I tread carefully around food when it has been prepared without anorexic supervision. Avoidance has simply been a way of delaying the inevitable, which is what I was faced with in Brighton. Eventually, I was always going to cross that line, and taste forbidden hummus.

I arrived and cursed Instagram for planting false expectations in my head.
“Vegetarian food” was ripping off the weight loss trade and tipping over the edge of indulgence. Slabs of gooey gluten-free cake, tottering towers of coconut ice cream, grains glazed in thick dressings and quivering mounds of hummus. Beads of chickpeas in salads; greens smothered under a thick tahini layer; thick wedges of bread with lashings of avocado; seed-studs like bullet holes.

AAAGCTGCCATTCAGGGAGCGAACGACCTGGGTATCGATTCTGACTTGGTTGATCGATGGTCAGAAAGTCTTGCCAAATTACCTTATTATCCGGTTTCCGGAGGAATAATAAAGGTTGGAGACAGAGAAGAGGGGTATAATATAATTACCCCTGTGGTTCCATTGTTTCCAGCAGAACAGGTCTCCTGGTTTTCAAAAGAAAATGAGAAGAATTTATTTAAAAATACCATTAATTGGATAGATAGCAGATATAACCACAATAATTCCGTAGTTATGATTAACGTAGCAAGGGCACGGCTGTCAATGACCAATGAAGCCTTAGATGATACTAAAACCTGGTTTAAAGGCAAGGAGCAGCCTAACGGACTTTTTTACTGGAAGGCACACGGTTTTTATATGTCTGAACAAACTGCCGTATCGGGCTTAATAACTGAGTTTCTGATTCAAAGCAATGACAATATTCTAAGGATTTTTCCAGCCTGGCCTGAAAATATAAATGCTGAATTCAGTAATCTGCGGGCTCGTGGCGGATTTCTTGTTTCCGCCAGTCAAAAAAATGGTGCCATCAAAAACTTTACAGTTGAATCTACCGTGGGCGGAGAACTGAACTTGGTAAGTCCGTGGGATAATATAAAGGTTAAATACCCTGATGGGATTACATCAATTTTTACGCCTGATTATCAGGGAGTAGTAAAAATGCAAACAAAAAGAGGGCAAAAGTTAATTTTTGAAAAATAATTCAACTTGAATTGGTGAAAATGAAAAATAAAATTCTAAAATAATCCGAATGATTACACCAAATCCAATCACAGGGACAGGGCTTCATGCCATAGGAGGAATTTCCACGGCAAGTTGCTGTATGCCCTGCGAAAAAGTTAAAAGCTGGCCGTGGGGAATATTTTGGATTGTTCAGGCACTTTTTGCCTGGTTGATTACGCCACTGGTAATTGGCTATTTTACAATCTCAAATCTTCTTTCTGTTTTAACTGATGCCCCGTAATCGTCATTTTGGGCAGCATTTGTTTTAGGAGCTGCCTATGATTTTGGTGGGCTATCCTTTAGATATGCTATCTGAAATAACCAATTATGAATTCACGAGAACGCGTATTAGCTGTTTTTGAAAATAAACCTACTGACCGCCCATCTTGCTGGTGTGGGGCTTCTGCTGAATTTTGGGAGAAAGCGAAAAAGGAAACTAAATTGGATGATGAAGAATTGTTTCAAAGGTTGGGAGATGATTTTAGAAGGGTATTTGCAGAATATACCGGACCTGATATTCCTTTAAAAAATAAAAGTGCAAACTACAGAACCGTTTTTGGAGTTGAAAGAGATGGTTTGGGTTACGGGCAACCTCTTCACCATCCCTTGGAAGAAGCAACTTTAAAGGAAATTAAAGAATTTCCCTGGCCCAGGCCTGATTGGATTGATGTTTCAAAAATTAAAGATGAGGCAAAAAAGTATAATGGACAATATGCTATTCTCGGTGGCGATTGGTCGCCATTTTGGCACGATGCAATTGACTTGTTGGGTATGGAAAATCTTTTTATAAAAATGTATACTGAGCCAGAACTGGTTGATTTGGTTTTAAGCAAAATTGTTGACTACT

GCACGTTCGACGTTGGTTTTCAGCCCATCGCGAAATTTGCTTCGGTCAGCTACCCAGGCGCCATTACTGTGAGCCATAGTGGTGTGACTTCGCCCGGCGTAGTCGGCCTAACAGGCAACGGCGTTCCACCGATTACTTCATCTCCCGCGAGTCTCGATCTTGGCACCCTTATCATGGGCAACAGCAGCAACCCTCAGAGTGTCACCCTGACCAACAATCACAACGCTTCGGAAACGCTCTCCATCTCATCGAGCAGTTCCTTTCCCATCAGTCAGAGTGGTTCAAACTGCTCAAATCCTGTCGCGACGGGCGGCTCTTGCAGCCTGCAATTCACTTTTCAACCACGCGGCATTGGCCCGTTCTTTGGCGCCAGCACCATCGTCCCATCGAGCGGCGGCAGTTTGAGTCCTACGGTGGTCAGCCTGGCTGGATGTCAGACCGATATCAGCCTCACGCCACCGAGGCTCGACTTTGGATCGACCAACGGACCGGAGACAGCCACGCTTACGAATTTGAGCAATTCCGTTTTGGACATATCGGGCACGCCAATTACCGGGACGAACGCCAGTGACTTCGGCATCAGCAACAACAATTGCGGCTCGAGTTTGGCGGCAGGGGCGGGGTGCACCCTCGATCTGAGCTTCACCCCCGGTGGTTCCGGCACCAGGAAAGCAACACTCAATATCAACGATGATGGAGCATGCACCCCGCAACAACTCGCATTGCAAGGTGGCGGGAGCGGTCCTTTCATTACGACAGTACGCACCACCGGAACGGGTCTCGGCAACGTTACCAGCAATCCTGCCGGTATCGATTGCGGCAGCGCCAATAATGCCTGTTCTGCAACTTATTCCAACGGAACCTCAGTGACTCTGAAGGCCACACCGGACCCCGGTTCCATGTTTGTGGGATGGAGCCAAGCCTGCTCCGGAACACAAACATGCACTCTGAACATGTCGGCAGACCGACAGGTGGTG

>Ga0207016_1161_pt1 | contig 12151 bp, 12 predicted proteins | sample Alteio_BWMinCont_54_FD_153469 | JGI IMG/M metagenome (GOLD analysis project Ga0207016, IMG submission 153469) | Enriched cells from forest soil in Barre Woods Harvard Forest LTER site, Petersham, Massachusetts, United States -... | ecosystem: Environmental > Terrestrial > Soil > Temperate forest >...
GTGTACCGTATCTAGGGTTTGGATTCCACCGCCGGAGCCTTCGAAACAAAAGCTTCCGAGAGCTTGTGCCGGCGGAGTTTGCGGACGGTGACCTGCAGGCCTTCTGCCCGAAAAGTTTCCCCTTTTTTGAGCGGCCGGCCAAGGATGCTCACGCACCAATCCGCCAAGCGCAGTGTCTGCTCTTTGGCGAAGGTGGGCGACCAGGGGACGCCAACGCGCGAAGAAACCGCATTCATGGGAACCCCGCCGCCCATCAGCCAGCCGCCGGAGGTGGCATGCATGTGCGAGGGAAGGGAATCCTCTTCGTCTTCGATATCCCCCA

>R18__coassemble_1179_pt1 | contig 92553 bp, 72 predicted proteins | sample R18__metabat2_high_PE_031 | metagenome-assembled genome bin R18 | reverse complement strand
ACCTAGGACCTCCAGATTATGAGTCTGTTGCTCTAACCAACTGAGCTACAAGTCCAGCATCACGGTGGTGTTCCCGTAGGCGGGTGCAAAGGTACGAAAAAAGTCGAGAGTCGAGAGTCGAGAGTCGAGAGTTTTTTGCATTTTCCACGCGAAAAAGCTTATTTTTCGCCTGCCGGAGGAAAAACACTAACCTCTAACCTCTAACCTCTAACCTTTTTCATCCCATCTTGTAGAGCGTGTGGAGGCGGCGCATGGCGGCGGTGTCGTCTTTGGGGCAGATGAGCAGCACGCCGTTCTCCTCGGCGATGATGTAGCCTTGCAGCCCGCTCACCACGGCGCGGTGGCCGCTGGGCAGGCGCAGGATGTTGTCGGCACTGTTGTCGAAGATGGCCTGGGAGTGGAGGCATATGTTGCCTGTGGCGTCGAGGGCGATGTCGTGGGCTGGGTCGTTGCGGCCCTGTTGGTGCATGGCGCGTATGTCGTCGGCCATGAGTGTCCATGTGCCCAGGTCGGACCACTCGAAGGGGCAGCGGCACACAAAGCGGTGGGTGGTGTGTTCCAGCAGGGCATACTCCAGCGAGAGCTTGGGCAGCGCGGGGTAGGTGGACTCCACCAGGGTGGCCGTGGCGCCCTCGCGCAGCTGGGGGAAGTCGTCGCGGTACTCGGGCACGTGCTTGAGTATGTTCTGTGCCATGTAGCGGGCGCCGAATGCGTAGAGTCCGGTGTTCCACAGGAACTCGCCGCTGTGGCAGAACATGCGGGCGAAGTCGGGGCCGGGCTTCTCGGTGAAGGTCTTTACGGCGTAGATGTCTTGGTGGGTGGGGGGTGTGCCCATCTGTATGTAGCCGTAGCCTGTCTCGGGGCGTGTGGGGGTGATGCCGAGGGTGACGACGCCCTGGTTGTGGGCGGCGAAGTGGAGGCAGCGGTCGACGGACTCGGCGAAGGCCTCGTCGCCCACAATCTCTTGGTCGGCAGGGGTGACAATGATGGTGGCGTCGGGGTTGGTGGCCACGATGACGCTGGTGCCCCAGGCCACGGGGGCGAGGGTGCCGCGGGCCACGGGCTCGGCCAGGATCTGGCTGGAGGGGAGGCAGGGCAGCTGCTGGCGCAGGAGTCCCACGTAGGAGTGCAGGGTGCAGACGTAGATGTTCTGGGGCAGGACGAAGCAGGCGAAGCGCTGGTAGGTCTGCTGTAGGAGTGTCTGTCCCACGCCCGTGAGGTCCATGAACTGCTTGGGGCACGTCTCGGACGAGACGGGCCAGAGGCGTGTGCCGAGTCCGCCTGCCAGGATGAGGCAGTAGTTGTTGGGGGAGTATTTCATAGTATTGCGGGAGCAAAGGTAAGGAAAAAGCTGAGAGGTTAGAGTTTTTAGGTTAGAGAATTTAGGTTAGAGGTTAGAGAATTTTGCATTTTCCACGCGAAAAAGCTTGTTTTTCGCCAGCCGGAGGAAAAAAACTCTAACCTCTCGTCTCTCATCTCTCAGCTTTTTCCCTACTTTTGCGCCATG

It seemed each deli was attempting to outdo the next with their plant based platters. Anonymous was wrong to assume they’d be in the business targeting weight loss markets.
The servers themselves floated behind the counters, piling generous portions onto people’s plates. A bit of this and a bit of that. Their eyes were glazed over, dilated.

Nowhere was safe.
Even a humble bowl of soup could not be had without a twirl of cream or fistful of nuts. Everything was being served on huge plates, tantamount to small cauldrons. This was dangerous territory for an anorexic. Unnecessary calories grew like a tumour on every meal.
I had a choice: risk being snared by calories, or almost certainly passing out in a strange city. It is with pride that I tell you Ellie’s voice shouted louder, and Anonymous was resolved to try and eat something.

So it was that I haunted the North Lanes for over two hours, chewing over what I could eat.